So, if carbon pricing is a superior policy response than regulation but a market mechanism is an impossible sell and the concept of a new “tax” is political poison, then what might be the future for Labor’s climate change policy?

Look to the United Kingdom

Burke foreshadows that one option might be to borrow from the United States Democrats Green New Deal. While this model might be laudable, it is more aspirational rather than a specific plan.

Burke is right to look at what is happening overseas, as developments in some countries are quite exciting. Remember the argument back in 2013 that Australia should not lead the fight against climate change, but rather wait for other countries to act. If that argument was bunkum back then, it certainly has no validity now.

One country worth looking at is the United Kingdom. Having passed the Climate Change Act back in 2008, which legislated for a reduction in emissions (maybe Australia was not leading the way in 2013 after all), some extraordinary headlines are now surfacing: “UK electricity generation in 2018 falls to lowest level since 1994”; “Coal’s rapid decline drives carbon emissions down to 1890 levels”; “UK has first coal-free week for a century”; “UK Parliament declares climate change emergency”; “Theresa May commits to net zero UK carbon emissions by 2050.”.

Even the iconic London cab is turning electric as part of UK’s drive to reduce emissions.
(Photo by Justin Dabner)

The UK Government has a reduction target of 80 per cent compared to 1990 levels by 2050. By 2016, the UK’s emissions were already down 42 per cent below 1990 levels, notwithstanding that the economy had grown by two-thirds over the same period. Government initiatives focused on encouraging renewable energy generation (mainly through using competitive long-term contracts) and placing a price on carbon (including implementing a carbon floor price to support the European Union’s emissions trading scheme). The promotion of energy efficient buildings, electric cars, bio-energy and wind energy have also been significant policies.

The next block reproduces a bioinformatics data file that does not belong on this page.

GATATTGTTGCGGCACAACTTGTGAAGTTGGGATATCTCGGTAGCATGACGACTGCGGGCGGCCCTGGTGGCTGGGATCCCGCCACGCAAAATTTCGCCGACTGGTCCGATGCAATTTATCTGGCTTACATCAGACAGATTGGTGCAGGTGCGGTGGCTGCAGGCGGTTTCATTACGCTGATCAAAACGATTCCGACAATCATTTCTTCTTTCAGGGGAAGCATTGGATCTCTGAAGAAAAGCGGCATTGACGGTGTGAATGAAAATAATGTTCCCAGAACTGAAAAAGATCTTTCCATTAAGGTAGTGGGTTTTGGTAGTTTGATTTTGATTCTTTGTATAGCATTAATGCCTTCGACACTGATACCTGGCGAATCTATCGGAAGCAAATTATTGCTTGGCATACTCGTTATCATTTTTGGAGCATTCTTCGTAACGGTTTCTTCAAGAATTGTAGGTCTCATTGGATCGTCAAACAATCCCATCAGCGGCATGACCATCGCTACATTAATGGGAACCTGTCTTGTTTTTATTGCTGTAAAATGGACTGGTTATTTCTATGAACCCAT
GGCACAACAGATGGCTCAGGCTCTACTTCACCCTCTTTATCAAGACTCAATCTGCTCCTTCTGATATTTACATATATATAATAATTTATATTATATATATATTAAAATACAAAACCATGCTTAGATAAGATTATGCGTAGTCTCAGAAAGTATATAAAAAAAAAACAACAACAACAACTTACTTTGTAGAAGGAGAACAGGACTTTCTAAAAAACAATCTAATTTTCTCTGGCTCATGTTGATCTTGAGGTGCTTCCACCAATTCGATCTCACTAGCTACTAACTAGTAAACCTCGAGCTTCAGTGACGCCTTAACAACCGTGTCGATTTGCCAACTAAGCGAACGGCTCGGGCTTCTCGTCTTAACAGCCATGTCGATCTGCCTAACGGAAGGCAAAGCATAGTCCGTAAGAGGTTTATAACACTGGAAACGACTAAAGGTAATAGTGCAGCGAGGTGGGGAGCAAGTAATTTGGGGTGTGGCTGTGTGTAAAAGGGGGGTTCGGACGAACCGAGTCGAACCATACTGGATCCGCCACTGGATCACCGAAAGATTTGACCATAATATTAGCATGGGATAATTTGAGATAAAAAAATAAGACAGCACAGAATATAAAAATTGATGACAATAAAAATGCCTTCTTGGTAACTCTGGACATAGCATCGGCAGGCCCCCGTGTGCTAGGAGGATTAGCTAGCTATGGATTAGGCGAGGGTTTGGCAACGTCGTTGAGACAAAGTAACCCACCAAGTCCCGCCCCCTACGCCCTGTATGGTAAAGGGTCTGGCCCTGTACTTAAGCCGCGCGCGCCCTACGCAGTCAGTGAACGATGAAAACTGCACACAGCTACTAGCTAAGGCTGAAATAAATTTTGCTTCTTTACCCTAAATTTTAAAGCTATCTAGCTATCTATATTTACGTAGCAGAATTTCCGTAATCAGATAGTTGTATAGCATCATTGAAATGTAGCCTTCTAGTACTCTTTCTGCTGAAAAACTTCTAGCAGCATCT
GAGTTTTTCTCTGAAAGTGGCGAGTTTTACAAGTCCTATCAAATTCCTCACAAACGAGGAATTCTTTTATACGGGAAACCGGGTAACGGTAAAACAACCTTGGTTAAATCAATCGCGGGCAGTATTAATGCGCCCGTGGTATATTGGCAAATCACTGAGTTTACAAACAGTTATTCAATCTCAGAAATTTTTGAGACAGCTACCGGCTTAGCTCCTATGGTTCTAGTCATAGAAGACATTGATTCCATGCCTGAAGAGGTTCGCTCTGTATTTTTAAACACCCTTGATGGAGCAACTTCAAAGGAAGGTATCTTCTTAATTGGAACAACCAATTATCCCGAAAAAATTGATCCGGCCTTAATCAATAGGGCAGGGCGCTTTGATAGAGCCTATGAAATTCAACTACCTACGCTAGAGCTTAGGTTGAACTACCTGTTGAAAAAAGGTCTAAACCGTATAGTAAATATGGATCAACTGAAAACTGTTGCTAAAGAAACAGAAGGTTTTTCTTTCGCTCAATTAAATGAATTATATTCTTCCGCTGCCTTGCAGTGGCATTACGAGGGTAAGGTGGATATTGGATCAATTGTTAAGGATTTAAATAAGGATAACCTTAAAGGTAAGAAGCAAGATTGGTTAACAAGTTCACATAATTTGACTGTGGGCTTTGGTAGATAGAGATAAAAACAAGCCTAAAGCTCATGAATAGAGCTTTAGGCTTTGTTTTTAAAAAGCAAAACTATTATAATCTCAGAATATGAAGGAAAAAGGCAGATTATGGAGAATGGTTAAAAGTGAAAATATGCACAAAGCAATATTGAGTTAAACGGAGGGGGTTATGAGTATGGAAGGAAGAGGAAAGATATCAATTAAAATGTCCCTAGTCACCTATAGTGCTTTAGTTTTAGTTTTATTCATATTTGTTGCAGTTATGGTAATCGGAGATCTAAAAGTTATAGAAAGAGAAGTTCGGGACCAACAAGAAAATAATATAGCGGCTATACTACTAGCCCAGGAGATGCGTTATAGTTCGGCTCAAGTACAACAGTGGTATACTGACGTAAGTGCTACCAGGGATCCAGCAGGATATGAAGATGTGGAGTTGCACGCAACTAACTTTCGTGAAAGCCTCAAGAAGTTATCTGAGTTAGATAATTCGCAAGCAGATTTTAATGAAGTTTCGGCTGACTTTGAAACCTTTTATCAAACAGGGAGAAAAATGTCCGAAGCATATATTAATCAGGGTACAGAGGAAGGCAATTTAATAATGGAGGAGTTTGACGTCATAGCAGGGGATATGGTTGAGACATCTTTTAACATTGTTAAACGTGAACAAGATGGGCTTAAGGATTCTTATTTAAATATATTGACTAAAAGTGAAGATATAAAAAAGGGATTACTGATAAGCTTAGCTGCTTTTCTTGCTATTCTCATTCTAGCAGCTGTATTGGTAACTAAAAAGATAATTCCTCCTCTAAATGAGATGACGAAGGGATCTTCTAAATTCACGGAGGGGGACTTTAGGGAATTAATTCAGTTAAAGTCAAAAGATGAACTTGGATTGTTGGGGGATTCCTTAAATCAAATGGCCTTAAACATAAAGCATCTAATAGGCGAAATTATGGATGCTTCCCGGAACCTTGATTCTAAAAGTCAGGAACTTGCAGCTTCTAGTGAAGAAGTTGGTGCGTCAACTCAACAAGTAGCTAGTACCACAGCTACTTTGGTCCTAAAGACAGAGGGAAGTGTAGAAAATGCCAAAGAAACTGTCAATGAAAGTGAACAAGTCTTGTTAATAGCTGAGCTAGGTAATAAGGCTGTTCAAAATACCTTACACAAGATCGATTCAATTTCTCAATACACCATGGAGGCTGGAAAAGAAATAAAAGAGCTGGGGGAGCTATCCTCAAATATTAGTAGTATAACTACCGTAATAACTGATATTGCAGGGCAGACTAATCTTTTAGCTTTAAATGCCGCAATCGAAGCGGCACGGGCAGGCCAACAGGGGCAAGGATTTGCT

Although no country has a perfect record, and detractors will always be able to point to some aberrations (the UK still produces 21 per cent of its power from nuclear sources), there must be lessons for Australia in this success.

The Climate Change Levy

One policy measure that stands out is the climate change levy, aimed at providing business with an incentive to reduce energy use. That is, ‘levy’ not ‘tax’.

The UK climate change levy dates from 2001 and has gradually been extended since its inception. It is collected by energy suppliers but paid by industrial, commercial and public service energy users (including agriculture), with households and transport exempt. It is imposed on supplies of electricity, gas and certain solid fuels (not oil-based fuels) with the rates differing depending on the commodity–the lowest rate is imposed on natural gas. There are varying percentage discounts for energy intensive industries that have negotiated measures to reduce energy consumption relative to a baseline (a climate change agreement). Prior to 2015, electricity from renewable resources was exempt.

Hybrid, fully electric and hydrogen powered buses on London’s streets.
(Photo by Justin Dabner)

The levy appears on electricity and other fuel bills. Importantly, revenue is (or has been) returned to industry in the form of reduced labour social security contributions.